Global Brent crude prices slipped 0.9% after the sanctions were lifted, but climbed again on reports of a US Navy warship intercepting three missiles fired from Yemen.

Crude oil WTI futures 

Global Brent crude prices, January to October 20 2023


The Albemarle-Liontown lithium deal falls through

The world’s largest lithium producer, US-based Albemarle, has been pursuing its Australian rival for a year. Liontown had spurned its suitor three times, and finally agreed to a 4.3 billion USD takeover bid last month. Albemarle took a victory lap, declaring its offer “best and final, in the absence of a superior proposal.” Now a wrench has been thrown in Albemarle’s plans: Australian tycoon Gina Rinehart had rapidly built a 19.9% stake in Liontown, putting her in a position to easily block the acquisition. In response, Albemarle ditched its buyout bid. For now, it’s unclear what Rinehart’s next move is. Markets don’t like the uncertainty: Liontown shares slumped tanked 34% on Friday (Oct. 20).

markets MARKETS

Wars heat up, defense stocks slump down

Defense contractor Lockheed Martin ended 2022 up over 36% on the year. Year to date 2023, however, it is down over 5%—even as the Russia-Ukraine war drags on, and a new Israel-Hamas war breaks out in the Middle East. And while Lockheed beat revenue and profit estimates for the most recent quarter, the company decline to give guidance for 2024 (as it usually does during its third-quarter call), with its CEO citing “the current status of the 2024 US defense budget, global geopolitical tensions and the macroeconomic environment.” Meanwhile, a basket of US defense giants is down 8.5% through Oct. 17, Bloomberg’s Brooke Sutherland notes. We’ll be watching Northrop Grumman, L3Harris Technologies, and General Dynamics’ earnings results next week.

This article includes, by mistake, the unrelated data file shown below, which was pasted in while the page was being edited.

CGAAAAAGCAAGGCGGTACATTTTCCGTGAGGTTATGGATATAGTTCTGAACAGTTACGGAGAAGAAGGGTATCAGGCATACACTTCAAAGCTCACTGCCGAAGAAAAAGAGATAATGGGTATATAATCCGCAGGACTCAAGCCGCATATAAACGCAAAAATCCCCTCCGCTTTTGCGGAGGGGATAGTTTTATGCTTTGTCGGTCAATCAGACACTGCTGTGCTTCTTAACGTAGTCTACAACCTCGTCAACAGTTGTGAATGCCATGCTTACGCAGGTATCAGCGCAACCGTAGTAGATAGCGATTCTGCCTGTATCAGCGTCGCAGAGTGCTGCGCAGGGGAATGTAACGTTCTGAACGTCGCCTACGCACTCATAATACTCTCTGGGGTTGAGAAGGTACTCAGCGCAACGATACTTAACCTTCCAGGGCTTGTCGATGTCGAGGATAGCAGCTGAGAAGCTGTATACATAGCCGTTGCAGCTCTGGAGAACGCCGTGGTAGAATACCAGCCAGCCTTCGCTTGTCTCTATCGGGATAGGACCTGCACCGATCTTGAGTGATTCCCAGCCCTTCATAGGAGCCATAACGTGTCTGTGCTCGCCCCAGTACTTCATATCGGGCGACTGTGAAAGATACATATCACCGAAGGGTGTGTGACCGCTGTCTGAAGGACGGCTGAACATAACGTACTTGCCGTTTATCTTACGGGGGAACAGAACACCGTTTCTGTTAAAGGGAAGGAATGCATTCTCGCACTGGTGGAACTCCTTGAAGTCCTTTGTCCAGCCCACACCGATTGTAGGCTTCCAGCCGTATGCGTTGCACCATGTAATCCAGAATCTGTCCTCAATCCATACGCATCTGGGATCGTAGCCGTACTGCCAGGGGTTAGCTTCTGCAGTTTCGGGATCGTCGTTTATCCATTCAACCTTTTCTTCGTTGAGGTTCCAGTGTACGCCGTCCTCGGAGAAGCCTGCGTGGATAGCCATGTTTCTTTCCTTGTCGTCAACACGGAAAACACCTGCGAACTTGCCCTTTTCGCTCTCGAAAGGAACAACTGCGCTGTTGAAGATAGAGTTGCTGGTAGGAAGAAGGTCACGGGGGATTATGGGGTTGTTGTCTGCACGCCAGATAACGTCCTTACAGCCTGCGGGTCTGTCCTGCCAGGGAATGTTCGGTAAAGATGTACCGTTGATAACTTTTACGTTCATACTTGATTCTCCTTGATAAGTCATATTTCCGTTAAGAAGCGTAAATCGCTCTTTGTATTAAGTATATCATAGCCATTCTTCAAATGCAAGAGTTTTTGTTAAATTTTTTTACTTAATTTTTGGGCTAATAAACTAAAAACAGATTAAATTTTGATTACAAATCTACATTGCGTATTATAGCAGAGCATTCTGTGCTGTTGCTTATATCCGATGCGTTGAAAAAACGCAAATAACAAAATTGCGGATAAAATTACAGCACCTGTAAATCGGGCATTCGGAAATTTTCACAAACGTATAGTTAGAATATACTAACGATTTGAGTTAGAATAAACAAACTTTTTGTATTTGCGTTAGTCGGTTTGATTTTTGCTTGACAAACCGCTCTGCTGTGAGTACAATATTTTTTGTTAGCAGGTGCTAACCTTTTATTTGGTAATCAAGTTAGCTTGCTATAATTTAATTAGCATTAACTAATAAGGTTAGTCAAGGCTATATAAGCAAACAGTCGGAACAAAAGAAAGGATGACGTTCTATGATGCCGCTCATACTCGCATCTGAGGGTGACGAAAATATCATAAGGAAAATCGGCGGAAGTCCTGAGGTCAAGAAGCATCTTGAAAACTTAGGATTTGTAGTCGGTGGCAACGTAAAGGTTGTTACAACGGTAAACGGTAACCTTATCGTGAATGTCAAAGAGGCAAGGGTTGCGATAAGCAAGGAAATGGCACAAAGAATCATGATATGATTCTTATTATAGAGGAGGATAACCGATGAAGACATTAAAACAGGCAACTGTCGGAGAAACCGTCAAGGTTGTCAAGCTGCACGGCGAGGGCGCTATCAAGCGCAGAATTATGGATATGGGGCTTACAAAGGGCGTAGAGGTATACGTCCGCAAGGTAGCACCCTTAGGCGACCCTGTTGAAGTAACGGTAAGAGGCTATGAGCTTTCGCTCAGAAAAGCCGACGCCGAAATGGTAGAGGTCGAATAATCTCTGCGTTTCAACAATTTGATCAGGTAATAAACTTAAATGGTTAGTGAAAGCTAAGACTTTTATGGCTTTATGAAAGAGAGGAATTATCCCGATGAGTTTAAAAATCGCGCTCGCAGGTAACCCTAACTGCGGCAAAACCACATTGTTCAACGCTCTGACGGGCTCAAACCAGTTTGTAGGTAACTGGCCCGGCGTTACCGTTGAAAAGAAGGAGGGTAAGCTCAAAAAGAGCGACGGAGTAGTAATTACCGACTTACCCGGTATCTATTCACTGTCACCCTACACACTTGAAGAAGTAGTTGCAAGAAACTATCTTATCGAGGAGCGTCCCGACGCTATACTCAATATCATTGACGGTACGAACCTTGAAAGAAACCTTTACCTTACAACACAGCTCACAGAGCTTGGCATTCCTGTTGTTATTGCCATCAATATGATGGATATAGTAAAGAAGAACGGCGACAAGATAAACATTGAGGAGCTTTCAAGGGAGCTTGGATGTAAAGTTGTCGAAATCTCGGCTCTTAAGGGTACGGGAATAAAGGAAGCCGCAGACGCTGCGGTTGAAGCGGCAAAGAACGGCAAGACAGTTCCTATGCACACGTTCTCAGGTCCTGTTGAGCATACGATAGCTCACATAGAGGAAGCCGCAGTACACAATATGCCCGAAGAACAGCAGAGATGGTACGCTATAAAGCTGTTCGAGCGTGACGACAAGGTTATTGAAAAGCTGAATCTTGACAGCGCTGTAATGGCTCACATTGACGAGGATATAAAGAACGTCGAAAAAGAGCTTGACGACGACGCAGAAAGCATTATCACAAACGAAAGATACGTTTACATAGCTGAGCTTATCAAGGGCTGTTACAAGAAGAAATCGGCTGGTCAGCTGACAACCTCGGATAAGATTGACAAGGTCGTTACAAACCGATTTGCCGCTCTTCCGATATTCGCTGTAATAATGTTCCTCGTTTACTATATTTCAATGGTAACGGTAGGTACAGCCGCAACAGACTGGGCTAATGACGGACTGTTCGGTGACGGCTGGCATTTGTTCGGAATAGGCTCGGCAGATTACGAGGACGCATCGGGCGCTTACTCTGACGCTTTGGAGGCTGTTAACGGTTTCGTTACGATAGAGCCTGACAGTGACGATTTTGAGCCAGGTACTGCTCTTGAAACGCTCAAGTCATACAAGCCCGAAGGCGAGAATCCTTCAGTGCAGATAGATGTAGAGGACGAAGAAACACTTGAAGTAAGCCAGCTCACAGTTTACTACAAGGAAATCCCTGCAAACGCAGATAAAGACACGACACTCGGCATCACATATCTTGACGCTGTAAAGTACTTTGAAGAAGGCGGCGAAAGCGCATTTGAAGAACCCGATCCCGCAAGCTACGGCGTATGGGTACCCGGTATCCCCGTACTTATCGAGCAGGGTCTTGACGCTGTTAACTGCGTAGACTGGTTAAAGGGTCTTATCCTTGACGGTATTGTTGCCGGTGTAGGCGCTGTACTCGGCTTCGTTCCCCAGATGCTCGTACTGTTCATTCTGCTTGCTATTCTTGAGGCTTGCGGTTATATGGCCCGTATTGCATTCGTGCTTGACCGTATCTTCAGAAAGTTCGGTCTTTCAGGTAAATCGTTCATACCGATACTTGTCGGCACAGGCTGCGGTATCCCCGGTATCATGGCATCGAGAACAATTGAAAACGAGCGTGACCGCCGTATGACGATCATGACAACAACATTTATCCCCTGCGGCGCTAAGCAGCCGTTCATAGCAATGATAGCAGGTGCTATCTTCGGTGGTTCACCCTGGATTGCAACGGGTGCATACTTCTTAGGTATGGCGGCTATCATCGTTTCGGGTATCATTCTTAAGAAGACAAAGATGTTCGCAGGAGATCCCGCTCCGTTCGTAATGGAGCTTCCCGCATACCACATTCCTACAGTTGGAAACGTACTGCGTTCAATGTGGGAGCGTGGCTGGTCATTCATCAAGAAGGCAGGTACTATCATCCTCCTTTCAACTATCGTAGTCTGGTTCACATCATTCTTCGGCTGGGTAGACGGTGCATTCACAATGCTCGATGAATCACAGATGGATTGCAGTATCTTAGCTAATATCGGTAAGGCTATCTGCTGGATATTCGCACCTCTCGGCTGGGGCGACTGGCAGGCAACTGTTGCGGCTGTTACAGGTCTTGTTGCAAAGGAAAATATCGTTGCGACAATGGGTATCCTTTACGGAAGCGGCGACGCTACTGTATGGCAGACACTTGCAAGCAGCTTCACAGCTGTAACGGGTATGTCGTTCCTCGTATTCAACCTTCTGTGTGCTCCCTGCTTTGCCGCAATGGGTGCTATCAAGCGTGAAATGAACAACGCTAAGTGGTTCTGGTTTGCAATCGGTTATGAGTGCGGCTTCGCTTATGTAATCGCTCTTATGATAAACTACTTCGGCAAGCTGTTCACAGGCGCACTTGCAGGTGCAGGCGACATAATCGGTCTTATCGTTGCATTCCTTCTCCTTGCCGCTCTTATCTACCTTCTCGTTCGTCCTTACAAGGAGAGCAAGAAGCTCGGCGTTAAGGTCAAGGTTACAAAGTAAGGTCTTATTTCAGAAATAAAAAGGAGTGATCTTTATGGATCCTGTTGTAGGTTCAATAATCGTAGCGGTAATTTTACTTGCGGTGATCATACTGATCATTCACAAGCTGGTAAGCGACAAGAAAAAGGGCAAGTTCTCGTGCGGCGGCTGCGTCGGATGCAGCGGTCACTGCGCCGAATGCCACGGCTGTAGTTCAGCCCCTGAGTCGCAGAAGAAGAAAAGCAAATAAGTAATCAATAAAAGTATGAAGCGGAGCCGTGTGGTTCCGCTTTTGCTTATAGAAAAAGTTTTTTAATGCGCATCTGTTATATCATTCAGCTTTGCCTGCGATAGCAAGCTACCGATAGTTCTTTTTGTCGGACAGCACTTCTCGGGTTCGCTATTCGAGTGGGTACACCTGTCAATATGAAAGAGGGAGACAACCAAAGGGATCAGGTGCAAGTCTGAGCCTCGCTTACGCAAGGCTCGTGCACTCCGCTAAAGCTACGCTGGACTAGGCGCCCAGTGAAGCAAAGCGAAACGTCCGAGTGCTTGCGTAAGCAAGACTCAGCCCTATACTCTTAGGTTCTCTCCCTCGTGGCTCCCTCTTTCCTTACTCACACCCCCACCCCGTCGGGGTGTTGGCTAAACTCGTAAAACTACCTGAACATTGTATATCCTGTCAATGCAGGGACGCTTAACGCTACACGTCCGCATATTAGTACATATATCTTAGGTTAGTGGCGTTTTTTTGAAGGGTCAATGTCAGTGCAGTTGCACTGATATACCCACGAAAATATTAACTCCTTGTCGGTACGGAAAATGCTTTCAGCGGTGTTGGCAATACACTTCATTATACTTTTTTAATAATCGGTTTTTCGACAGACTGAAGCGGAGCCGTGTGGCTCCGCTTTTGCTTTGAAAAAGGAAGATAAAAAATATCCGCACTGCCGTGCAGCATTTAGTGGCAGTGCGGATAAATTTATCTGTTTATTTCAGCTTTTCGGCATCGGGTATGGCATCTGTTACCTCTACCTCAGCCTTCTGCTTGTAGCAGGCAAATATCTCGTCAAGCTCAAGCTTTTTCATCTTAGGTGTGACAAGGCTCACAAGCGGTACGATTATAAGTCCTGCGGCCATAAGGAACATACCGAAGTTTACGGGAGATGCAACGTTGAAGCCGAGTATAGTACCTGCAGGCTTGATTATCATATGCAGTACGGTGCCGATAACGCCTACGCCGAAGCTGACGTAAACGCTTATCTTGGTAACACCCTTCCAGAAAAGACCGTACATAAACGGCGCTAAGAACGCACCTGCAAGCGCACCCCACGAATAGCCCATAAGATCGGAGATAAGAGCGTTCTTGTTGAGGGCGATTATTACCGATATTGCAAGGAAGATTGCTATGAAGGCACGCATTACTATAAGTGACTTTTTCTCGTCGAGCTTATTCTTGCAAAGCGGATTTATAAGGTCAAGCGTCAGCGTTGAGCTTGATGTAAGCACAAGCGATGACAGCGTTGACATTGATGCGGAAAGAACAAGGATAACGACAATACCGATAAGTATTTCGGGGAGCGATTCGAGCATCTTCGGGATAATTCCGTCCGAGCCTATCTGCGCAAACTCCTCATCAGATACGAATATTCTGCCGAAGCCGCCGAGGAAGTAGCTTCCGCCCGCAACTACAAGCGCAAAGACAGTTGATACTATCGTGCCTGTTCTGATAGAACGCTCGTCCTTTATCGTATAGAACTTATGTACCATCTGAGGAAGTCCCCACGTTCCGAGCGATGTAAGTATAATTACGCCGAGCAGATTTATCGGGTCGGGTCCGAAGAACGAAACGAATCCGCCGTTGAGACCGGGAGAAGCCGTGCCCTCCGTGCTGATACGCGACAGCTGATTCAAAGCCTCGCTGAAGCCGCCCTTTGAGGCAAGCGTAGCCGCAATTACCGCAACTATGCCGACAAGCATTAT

YTD share price changes of select defense companies


China tries to attract more foreign investment in manufacturing

Beijing has announced the removal of remaining restrictions on foreign investment in the domestic manufacturing sector, in a bid to woo more overseas businesses to expand their China footprint. But the move is largely symbolic: as of 2021, the only remaining restrictions on foreign investment in manufacturing concerned printing presses and the processing and production of certain Chinese medicines. Beijing clearly wants more foreign direct investment. Global businesses do so at ever increasing risk.

disruptors DISRUPTORS

Drug traffickers have infiltrated global shipping

Drug gangs “are infiltrating the whole [shipping] supply chain” in an “extreme” manner, Keith Svendson, an executive at Danish shipping group Maersk, tells the Financial Times. This means container carriers now shoulder additional burdens of clamping down on drug trafficking, potentially affecting their commercial operations. Meanwhile, the EU is intensifying efforts to fight organized crime: on Wednesday, it launched a European Port Alliance to “increase the resilience of ports against criminal infiltration.”

(Photo by Jeremy Waterhouse/Pexels)